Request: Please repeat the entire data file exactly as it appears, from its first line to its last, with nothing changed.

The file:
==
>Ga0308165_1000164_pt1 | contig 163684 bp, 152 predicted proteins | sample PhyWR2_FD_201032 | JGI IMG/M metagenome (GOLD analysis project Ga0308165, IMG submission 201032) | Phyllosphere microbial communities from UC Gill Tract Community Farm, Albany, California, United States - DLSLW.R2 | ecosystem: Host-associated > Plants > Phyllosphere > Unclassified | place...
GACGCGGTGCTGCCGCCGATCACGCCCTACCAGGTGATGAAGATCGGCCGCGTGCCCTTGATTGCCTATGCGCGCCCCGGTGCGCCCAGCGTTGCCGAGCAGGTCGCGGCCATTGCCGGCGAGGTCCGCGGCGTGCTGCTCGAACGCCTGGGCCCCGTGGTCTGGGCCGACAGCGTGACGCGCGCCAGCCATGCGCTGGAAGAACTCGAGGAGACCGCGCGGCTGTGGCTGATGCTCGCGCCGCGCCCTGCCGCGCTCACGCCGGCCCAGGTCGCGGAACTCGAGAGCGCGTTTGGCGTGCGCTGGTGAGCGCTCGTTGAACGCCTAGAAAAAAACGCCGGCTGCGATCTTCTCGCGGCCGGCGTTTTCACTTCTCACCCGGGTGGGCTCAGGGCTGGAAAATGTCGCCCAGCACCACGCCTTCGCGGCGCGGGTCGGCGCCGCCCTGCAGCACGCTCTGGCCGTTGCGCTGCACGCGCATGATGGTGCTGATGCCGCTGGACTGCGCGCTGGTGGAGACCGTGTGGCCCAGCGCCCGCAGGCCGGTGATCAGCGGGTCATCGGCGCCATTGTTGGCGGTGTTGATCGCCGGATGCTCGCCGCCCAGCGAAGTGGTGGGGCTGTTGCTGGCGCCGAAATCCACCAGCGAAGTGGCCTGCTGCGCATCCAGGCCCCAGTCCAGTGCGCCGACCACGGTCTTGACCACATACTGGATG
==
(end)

>Ga0308165_1000164_pt1 | contig 163684 bp, 152 predicted proteins | sample PhyWR2_FD_201032 | JGI IMG/M metagenome (GOLD analysis project Ga0308165, IMG submission 201032) | Phyllosphere microbial communities from UC Gill Tract Community Farm, Albany, California, United States - DLSLW.R2 | ecosystem: Host-associated > Plants > Phyllosphere > Unclassified | place...
GACGCGGTGCTGCCGCCGATCACGCCCTACCAGGTGATGAAGATCGGCCGCGTGCCCTTGATTGCCTATGCGCGCCCCGGTGCGCCCAGCGTTGCCGAGCAGGTCGCGGCCATTGCCGGCGAGGTCCGCGGCGTGCTGCTCGAACGCCTGGGCCCCGTGGTCTGGGCCGACAGCGTGACGCGCGCCAGCCATGCGCTGGAAGAACTCGAGGAGACCGCGCGGCTGTGGCTGATGCTCGCGCCGCGCCCTGCCGCGCTCACGCCGGCCCAGGTCGCGGAACTCGAGAGCGCGTTTGGCGTGCGCTGGTGAGCGCTCGTTGAACGCCTAGAAAAAAACGCCGGCTGCGATCTTCTCGCGGCCGGCGTTTTCACTTCTCACCCGGGTGGGCTCAGGGCTGGAAAATGTCGCCCAGCACCACGCCTTCGCGGCGCGGGTCGGCGCCGCCCTGCAGCACGCTCTGGCCGTTGCGCTGCACGCGCATGATGGTGCTGATGCCGCTGGACTGCGCGCTGGTGGAGACCGTGTGGCCCAGCGCCCGCAGGCCGGTGATCAGCGGGTCATCGGCGCCATTGTTGGCGGTGTTGATCGCCGGATGCTCGCCGCCCAGCGAAGTGGTGGGGCTGTTGCTGGCGCCGAAATCCACCAGCGAAGTGGCCTGCTGCGCATCCAGGCCCCAGTCCAGTGCGCCGACCACGGTCTTGACCACATACTGGATG